Landscape Hero nomination

Leli González Nationality: Paraguay
Country of residence: Paraguay

Nominated by

Michaela Palmer

Revalorization of Natural Resources in Rural Paraguay

Leli González separating the raw yerba mate leaves from their stems to begin making yerba mate - Alto Parana, Paraguay - Photo by Olivia Suárez

When widespread deforestation and the encroachment of large-scale agriculture threatened the livelihoods of small landholders in eastern Paraguay, Leli González envisioned a different future. She was able to inspire over 200 landowners, majority female, to come together to change their fate and protect their landscape.

Leli González looking over the trees in the tree nursery that will distributed to other community members - Tavapy 2, Alto Parana, Paraguay - Photo by WWF Paraguay

These landowners formed an association of committees and were able to capture the attention of the World Wildlife Fund Paraguay as well as of their local government. From there the project grew; with their hard work, dedication, and vision 300 landowners have been able to plant over 90,000 native trees, helping revitalize the landscape, combat deforestation, and alleviate poverty.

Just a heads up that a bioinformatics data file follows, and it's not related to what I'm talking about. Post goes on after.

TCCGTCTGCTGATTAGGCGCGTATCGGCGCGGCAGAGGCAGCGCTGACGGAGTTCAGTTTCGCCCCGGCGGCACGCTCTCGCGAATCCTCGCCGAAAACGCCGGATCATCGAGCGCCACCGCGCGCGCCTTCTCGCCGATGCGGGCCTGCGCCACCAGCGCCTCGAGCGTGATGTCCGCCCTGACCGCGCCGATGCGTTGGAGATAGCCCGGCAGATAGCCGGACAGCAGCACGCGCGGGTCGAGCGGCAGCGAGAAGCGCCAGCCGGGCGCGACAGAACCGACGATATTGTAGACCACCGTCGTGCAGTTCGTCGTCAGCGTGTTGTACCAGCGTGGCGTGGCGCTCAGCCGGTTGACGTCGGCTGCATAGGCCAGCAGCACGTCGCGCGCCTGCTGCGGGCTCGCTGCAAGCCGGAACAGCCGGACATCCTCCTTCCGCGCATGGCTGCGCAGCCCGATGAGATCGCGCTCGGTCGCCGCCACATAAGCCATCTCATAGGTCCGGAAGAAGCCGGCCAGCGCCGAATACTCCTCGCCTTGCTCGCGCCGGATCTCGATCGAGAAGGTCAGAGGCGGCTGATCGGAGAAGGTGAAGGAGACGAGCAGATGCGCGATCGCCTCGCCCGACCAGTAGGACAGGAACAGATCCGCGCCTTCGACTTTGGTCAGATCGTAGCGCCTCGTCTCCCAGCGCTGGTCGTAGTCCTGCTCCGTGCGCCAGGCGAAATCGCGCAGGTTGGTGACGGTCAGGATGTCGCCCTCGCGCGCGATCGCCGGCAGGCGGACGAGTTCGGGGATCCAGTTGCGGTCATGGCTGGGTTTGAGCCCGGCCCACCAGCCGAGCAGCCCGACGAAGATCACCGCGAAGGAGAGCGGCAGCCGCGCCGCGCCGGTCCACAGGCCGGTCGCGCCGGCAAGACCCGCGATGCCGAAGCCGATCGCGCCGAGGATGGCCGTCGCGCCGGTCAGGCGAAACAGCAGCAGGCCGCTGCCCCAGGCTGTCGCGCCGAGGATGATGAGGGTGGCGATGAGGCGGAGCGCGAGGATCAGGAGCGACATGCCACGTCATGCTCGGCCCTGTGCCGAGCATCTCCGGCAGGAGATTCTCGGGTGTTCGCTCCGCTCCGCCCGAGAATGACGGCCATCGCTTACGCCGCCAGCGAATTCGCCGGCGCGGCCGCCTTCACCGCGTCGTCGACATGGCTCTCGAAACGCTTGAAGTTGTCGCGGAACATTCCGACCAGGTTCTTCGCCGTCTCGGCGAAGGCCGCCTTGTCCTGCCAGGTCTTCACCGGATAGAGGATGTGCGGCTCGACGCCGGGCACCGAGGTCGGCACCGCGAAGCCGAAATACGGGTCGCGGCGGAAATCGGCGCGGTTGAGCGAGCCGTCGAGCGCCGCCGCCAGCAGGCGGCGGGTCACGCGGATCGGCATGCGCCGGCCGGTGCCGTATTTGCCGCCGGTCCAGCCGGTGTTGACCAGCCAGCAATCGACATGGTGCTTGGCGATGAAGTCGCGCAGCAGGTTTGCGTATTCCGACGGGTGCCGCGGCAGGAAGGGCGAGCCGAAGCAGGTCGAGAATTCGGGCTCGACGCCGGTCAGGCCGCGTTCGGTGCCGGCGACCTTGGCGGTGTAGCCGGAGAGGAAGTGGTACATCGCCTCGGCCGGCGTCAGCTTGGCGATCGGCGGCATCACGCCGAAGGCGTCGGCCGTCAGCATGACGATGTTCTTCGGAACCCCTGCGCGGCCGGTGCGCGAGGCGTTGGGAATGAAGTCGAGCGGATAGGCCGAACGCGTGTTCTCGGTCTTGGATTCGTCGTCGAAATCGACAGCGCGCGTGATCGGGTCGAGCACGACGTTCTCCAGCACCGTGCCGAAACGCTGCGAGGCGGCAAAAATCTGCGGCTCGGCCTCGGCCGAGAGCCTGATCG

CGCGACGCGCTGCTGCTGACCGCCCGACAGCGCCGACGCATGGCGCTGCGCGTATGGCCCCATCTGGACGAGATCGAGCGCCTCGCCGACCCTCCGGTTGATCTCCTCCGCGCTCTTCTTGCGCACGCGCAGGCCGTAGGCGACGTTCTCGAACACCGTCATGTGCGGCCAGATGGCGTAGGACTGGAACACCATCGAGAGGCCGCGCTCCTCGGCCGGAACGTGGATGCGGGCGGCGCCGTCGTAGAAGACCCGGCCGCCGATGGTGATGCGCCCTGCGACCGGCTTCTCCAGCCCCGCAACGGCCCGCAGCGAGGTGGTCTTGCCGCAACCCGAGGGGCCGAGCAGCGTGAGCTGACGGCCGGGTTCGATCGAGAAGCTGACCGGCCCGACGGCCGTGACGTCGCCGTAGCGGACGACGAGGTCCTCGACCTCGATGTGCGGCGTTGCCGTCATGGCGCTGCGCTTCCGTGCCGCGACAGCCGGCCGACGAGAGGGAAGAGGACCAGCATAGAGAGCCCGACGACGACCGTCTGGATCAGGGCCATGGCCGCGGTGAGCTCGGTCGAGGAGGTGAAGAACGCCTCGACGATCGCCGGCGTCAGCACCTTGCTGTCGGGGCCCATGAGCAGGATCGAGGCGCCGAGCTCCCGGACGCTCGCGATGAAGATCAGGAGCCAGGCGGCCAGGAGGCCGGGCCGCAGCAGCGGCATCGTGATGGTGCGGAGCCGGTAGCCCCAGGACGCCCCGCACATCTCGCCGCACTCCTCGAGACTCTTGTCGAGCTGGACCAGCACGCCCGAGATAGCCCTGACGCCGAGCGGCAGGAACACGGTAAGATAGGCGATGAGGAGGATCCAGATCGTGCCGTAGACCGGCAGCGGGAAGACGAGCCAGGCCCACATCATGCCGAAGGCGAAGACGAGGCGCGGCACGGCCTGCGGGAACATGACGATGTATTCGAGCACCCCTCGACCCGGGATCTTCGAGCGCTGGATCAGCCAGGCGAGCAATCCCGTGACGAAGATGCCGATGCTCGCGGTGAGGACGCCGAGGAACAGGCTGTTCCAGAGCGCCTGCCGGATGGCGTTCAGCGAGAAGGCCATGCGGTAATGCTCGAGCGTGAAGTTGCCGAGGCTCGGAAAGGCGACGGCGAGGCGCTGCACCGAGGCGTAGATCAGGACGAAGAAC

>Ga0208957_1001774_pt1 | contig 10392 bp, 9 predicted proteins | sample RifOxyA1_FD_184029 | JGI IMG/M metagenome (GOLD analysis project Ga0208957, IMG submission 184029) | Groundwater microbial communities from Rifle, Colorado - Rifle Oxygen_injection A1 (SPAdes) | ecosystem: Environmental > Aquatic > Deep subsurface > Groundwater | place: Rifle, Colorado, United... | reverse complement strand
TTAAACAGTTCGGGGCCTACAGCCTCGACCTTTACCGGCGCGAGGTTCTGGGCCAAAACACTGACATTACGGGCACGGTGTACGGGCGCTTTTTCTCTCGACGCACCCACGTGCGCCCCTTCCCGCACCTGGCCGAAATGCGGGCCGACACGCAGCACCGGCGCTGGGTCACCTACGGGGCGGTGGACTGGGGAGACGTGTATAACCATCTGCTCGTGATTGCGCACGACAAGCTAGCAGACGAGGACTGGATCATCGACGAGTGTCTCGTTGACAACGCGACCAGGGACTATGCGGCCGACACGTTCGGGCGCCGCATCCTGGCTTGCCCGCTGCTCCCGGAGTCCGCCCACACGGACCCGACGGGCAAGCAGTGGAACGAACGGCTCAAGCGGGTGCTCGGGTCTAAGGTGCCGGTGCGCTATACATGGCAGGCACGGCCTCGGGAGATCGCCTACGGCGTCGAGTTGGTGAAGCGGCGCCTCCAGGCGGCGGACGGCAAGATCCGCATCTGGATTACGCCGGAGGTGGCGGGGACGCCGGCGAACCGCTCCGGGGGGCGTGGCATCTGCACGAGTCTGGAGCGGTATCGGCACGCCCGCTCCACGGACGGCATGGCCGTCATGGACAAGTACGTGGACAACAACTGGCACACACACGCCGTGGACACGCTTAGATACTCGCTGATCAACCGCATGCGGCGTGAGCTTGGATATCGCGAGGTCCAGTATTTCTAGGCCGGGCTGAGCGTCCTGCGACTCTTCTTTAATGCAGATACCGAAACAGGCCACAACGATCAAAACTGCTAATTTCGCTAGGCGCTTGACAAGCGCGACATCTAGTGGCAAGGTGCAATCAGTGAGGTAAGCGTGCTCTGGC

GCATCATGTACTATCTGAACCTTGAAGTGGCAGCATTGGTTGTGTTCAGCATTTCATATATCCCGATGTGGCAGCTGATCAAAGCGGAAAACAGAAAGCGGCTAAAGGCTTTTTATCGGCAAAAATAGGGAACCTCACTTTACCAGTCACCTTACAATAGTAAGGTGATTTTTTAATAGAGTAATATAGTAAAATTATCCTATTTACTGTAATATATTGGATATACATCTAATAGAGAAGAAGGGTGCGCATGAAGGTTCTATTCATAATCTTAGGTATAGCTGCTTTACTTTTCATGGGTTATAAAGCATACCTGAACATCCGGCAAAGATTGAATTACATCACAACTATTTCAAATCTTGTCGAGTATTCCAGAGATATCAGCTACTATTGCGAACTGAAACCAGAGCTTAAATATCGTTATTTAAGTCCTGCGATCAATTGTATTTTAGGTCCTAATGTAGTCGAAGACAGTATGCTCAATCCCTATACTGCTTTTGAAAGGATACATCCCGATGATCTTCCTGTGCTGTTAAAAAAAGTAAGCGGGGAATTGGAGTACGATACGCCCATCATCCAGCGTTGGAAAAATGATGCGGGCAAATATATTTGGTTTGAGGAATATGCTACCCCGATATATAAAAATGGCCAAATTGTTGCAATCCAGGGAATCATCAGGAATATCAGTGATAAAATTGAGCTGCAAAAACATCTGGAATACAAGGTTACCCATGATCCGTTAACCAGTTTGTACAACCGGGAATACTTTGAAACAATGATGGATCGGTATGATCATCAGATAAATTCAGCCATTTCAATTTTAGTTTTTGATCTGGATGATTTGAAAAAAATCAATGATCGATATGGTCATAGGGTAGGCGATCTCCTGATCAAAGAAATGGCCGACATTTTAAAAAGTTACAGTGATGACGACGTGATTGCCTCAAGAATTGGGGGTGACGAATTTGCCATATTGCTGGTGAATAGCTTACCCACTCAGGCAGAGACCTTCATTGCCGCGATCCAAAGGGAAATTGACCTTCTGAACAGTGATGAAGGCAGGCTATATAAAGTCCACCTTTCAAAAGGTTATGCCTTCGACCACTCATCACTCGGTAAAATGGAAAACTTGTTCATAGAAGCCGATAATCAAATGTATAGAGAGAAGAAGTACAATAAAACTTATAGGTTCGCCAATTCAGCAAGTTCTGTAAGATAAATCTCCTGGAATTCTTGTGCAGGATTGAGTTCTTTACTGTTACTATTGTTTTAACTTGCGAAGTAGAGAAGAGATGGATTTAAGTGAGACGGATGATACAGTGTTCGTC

The women loading raw yerba mate leaves into the electric drier machine to make the tea leaves - Alto Parana, Paraguay - Photo by Olivia Suárez

Leli González’s vision did not stop there; seeing that the yerba mate, a shade-grown tree native to the Atlantic Forest region, was a climate resilient source of income, she got nearby landowners to agree to the plantation of 252,000 yerba mate trees as well as collaborate in the development of a yerba mate tea factory. Using artisanal production methods, women in the community are able to convert yerba mate raw leaves into a variety of gastronomic products, generating a sustainable source of income for the community and a demand for more yerba mate trees from surrounding communities.

An aerial photo of Alto Parana - Alto Parana, Paraguay - Photo by Lucas Mongélos

These efforts have protected more than 40,000 hectares of smallholder land in Atlantic Forest region, recognized internationally as one of 200 areas most biologically important in the world.

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